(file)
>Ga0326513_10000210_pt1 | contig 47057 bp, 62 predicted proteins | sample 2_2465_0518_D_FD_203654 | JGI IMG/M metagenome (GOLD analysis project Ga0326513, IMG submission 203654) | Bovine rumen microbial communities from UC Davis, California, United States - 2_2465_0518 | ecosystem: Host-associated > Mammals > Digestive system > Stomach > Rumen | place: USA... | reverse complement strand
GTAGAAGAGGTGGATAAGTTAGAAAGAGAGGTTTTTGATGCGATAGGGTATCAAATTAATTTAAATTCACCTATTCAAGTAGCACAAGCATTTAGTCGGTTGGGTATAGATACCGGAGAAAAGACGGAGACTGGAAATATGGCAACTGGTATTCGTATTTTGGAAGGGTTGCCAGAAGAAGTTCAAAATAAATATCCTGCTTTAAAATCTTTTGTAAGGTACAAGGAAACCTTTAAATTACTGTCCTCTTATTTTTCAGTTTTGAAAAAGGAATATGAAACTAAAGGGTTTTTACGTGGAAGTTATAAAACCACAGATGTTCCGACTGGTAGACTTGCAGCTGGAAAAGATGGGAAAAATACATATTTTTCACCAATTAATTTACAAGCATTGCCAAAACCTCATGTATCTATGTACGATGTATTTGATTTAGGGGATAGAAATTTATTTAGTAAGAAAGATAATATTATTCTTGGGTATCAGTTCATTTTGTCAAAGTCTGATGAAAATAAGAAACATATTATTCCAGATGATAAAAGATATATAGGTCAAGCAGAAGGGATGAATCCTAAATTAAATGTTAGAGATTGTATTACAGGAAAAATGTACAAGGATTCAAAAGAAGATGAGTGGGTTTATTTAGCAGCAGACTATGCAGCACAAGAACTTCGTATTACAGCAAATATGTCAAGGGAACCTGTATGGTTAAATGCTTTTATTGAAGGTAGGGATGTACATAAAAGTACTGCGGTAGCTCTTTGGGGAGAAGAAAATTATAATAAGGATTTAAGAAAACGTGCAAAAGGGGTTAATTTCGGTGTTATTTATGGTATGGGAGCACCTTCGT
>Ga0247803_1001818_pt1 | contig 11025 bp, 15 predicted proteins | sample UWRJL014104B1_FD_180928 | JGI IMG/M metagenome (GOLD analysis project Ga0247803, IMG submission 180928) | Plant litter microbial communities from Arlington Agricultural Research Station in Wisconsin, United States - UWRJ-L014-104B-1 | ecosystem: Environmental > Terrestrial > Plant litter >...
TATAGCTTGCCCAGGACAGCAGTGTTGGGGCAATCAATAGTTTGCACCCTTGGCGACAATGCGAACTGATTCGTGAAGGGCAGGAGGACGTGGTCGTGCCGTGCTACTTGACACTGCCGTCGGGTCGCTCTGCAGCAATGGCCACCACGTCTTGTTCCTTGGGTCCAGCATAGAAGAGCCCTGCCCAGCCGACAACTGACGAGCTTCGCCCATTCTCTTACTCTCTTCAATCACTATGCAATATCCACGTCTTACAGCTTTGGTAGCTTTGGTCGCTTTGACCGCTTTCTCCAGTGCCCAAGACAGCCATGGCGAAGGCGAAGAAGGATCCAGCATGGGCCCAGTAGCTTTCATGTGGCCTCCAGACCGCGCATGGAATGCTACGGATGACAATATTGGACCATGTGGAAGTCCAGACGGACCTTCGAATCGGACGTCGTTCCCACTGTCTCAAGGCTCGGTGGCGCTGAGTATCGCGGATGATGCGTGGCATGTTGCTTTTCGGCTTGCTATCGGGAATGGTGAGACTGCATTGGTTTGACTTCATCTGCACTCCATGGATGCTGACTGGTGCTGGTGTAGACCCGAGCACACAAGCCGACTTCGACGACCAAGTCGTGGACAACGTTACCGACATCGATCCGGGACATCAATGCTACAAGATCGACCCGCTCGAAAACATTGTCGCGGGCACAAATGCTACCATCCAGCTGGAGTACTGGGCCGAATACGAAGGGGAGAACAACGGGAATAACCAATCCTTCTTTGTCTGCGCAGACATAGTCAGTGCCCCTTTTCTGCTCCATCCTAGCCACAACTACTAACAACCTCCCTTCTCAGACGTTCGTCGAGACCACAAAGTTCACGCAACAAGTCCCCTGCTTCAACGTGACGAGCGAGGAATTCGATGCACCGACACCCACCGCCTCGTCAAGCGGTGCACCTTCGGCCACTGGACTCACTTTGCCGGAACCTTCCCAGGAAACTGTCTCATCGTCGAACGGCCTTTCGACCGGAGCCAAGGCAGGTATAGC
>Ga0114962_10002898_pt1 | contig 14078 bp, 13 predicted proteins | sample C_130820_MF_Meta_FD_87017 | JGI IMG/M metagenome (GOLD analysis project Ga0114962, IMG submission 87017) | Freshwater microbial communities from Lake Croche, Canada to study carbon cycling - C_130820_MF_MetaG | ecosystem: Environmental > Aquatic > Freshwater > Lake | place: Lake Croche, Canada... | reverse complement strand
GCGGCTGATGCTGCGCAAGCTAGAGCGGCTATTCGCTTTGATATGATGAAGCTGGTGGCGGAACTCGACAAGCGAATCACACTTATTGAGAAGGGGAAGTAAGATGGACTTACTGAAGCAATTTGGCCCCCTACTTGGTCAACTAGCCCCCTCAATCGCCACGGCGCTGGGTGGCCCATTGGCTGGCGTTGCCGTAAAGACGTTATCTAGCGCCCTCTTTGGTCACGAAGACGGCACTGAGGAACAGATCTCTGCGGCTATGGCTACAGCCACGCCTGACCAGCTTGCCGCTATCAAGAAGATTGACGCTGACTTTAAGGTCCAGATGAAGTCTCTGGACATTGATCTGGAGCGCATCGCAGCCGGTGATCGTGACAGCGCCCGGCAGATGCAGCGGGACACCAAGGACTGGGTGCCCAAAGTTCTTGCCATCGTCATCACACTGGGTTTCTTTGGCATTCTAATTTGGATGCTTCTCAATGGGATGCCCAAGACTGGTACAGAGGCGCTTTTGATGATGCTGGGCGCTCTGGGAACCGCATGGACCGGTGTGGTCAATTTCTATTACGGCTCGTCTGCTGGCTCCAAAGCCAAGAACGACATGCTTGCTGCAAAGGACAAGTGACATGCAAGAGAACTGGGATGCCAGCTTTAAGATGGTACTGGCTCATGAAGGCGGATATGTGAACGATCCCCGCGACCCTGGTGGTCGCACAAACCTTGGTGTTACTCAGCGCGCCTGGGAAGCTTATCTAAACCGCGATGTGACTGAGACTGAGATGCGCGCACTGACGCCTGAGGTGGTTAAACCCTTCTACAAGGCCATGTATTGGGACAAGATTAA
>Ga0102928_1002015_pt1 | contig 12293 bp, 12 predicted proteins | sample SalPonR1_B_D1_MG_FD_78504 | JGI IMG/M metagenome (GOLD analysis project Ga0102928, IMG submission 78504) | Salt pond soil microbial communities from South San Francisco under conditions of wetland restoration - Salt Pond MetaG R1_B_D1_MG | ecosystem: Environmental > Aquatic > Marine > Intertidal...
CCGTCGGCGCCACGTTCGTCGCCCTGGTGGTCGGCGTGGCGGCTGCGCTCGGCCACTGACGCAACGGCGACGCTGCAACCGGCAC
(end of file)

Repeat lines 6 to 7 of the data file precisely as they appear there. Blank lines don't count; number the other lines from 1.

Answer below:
GCGGCTGATGCTGCGCAAGCTAGAGCGGCTATTCGCTTTGATATGATGAAGCTGGTGGCGGAACTCGACAAGCGAATCACACTTATTGAGAAGGGGAAGTAAGATGGACTTACTGAAGCAATTTGGCCCCCTACTTGGTCAACTAGCCCCCTCAATCGCCACGGCGCTGGGTGGCCCATTGGCTGGCGTTGCCGTAAAGACGTTATCTAGCGCCCTCTTTGGTCACGAAGACGGCACTGAGGAACAGATCTCTGCGGCTATGGCTACAGCCACGCCTGACCAGCTTGCCGCTATCAAGAAGATTGACGCTGACTTTAAGGTCCAGATGAAGTCTCTGGACATTGATCTGGAGCGCATCGCAGCCGGTGATCGTGACAGCGCCCGGCAGATGCAGCGGGACACCAAGGACTGGGTGCCCAAAGTTCTTGCCATCGTCATCACACTGGGTTTCTTTGGCATTCTAATTTGGATGCTTCTCAATGGGATGCCCAAGACTGGTACAGAGGCGCTTTTGATGATGCTGGGCGCTCTGGGAACCGCATGGACCGGTGTGGTCAATTTCTATTACGGCTCGTCTGCTGGCTCCAAAGCCAAGAACGACATGCTTGCTGCAAAGGACAAGTGACATGCAAGAGAACTGGGATGCCAGCTTTAAGATGGTACTGGCTCATGAAGGCGGATATGTGAACGATCCCCGCGACCCTGGTGGTCGCACAAACCTTGGTGTTACTCAGCGCGCCTGGGAAGCTTATCTAAACCGCGATGTGACTGAGACTGAGATGCGCGCACTGACGCCTGAGGTGGTTAAACCCTTCTACAAGGCCATGTATTGGGACAAGATTAA
>Ga0102928_1002015_pt1 | contig 12293 bp, 12 predicted proteins | sample SalPonR1_B_D1_MG_FD_78504 | JGI IMG/M metagenome (GOLD analysis project Ga0102928, IMG submission 78504) | Salt pond soil microbial communities from South San Francisco under conditions of wetland restoration - Salt Pond MetaG R1_B_D1_MG | ecosystem: Environmental > Aquatic > Marine > Intertidal...